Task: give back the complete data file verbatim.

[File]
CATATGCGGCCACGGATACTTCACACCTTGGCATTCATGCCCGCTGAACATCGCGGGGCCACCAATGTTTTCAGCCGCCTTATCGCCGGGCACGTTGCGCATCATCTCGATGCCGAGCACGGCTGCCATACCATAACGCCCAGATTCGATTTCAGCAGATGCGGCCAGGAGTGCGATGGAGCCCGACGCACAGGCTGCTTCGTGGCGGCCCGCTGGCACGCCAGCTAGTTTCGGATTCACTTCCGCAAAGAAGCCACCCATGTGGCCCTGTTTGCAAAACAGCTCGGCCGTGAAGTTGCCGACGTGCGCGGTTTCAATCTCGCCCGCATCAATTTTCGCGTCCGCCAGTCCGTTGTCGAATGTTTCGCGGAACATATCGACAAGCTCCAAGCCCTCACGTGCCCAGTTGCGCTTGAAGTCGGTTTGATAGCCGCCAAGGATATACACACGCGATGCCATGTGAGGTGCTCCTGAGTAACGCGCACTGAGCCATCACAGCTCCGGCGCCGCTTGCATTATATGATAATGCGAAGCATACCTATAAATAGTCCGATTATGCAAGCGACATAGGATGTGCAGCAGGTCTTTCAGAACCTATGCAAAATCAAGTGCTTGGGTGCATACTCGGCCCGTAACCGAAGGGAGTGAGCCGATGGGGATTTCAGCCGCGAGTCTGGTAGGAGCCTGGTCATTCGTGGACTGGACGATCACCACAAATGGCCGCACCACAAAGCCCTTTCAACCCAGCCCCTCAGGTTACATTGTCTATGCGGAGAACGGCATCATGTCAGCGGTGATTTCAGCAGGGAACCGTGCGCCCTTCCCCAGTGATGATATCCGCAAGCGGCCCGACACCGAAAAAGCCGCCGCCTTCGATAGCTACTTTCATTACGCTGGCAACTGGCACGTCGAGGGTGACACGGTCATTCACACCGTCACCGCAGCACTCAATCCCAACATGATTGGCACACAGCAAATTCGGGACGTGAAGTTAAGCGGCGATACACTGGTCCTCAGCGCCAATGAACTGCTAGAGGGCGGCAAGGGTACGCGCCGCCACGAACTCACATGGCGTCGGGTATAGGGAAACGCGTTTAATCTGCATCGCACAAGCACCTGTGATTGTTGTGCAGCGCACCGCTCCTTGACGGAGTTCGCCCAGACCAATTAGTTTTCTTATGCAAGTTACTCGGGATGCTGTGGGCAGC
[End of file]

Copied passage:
CATATGCGGCCACGGATACTTCACACCTTGGCATTCATGCCCGCTGAACATCGCGGGGCCACCAATGTTTTCAGCCGCCTTATCGCCGGGCACGTTGCGCATCATCTCGATGCCGAGCACGGCTGCCATACCATAACGCCCAGATTCGATTTCAGCAGATGCGGCCAGGAGTGCGATGGAGCCCGACGCACAGGCTGCTTCGTGGCGGCCCGCTGGCACGCCAGCTAGTTTCGGATTCACTTCCGCAAAGAAGCCACCCATGTGGCCCTGTTTGCAAAACAGCTCGGCCGTGAAGTTGCCGACGTGCGCGGTTTCAATCTCGCCCGCATCAATTTTCGCGTCCGCCAGTCCGTTGTCGAATGTTTCGCGGAACATATCGACAAGCTCCAAGCCCTCACGTGCCCAGTTGCGCTTGAAGTCGGTTTGATAGCCGCCAAGGATATACACACGCGATGCCATGTGAGGTGCTCCTGAGTAACGCGCACTGAGCCATCACAGCTCCGGCGCCGCTTGCATTATATGATAATGCGAAGCATACCTATAAATAGTCCGATTATGCAAGCGACATAGGATGTGCAGCAGGTCTTTCAGAACCTATGCAAAATCAAGTGCTTGGGTGCATACTCGGCCCGTAACCGAAGGGAGTGAGCCGATGGGGATTTCAGCCGCGAGTCTGGTAGGAGCCTGGTCATTCGTGGACTGGACGATCACCACAAATGGCCGCACCACAAAGCCCTTTCAACCCAGCCCCTCAGGTTACATTGTCTATGCGGAGAACGGCATCATGTCAGCGGTGATTTCAGCAGGGAACCGTGCGCCCTTCCCCAGTGATGATATCCGCAAGCGGCCCGACACCGAAAAAGCCGCCGCCTTCGATAGCTACTTTCATTACGCTGGCAACTGGCACGTCGAGGGTGACACGGTCATTCACACCGTCACCGCAGCACTCAATCCCAACATGATTGGCACACAGCAAATTCGGGACGTGAAGTTAAGCGGCGATACACTGGTCCTCAGCGCCAATGAACTGCTAGAGGGCGGCAAGGGTACGCGCCGCCACGAACTCACATGGCGTCGGGTATAGGGAAACGCGTTTAATCTGCATCGCACAAGCACCTGTGATTGTTGTGCAGCGCACCGCTCCTTGACGGAGTTCGCCCAGACCAATTAGTTTTCTTATGCAAGTTACTCGGGATGCTGTGGGCAGC